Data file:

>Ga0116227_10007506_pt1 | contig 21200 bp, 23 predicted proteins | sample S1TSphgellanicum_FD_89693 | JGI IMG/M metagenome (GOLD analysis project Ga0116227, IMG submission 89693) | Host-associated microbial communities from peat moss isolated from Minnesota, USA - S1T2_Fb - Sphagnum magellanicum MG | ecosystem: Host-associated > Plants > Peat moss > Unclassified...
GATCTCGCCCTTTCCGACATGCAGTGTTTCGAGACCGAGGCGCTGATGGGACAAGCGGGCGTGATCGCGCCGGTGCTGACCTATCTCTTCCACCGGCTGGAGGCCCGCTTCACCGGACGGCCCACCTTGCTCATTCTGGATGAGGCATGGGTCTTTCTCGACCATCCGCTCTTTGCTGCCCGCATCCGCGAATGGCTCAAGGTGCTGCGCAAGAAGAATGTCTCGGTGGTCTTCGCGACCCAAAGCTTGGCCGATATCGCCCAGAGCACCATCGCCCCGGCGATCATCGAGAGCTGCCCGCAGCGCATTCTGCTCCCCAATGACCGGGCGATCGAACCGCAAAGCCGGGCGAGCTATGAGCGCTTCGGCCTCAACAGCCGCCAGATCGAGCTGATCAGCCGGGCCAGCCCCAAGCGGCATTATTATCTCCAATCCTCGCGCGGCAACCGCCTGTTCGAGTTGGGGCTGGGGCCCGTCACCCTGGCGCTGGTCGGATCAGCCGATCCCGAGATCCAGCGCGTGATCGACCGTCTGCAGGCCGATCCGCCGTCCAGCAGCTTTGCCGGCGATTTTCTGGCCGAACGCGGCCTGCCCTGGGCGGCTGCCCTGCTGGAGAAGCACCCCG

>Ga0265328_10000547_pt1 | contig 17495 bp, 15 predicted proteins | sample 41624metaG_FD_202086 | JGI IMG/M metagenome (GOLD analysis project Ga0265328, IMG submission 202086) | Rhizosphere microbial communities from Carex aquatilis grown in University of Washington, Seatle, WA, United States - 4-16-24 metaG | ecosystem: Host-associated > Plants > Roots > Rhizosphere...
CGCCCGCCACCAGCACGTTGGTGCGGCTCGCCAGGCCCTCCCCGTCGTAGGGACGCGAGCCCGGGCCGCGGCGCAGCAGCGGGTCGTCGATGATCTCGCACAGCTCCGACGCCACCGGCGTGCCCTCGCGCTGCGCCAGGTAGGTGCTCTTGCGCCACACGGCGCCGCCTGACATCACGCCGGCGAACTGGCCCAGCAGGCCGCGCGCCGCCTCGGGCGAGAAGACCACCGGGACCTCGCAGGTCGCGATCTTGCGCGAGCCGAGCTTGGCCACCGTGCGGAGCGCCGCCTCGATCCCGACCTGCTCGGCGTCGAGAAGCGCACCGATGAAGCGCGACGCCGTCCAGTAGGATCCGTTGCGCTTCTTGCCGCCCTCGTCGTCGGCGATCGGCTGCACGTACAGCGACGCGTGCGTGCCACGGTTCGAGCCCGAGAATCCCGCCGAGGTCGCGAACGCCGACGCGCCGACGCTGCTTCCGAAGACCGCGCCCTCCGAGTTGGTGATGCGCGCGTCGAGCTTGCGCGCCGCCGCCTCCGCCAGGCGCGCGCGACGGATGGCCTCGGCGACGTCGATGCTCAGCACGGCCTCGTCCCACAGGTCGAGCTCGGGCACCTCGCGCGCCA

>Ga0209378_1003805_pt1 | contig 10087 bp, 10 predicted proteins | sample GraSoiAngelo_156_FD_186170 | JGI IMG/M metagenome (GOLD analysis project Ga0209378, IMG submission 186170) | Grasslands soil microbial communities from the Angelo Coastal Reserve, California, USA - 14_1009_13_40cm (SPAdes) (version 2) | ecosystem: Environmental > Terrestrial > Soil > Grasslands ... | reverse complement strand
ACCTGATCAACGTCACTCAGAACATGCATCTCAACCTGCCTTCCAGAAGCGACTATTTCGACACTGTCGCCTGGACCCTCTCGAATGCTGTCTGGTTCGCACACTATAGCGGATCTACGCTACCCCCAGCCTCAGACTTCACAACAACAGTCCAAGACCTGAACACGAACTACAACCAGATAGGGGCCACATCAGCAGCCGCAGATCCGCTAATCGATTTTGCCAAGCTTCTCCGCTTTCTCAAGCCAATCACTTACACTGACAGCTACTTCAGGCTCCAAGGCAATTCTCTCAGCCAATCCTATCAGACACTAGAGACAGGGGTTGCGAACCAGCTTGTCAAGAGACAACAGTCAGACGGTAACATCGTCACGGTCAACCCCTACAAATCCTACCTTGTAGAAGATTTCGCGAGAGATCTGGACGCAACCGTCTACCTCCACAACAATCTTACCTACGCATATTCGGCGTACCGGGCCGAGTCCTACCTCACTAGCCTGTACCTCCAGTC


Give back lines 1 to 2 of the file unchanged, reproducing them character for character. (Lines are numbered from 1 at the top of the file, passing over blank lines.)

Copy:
>Ga0116227_10007506_pt1 | contig 21200 bp, 23 predicted proteins | sample S1TSphgellanicum_FD_89693 | JGI IMG/M metagenome (GOLD analysis project Ga0116227, IMG submission 89693) | Host-associated microbial communities from peat moss isolated from Minnesota, USA - S1T2_Fb - Sphagnum magellanicum MG | ecosystem: Host-associated > Plants > Peat moss > Unclassified...
GATCTCGCCCTTTCCGACATGCAGTGTTTCGAGACCGAGGCGCTGATGGGACAAGCGGGCGTGATCGCGCCGGTGCTGACCTATCTCTTCCACCGGCTGGAGGCCCGCTTCACCGGACGGCCCACCTTGCTCATTCTGGATGAGGCATGGGTCTTTCTCGACCATCCGCTCTTTGCTGCCCGCATCCGCGAATGGCTCAAGGTGCTGCGCAAGAAGAATGTCTCGGTGGTCTTCGCGACCCAAAGCTTGGCCGATATCGCCCAGAGCACCATCGCCCCGGCGATCATCGAGAGCTGCCCGCAGCGCATTCTGCTCCCCAATGACCGGGCGATCGAACCGCAAAGCCGGGCGAGCTATGAGCGCTTCGGCCTCAACAGCCGCCAGATCGAGCTGATCAGCCGGGCCAGCCCCAAGCGGCATTATTATCTCCAATCCTCGCGCGGCAACCGCCTGTTCGAGTTGGGGCTGGGGCCCGTCACCCTGGCGCTGGTCGGATCAGCCGATCCCGAGATCCAGCGCGTGATCGACCGTCTGCAGGCCGATCCGCCGTCCAGCAGCTTTGCCGGCGATTTTCTGGCCGAACGCGGCCTGCCCTGGGCGGCTGCCCTGCTGGAGAAGCACCCCG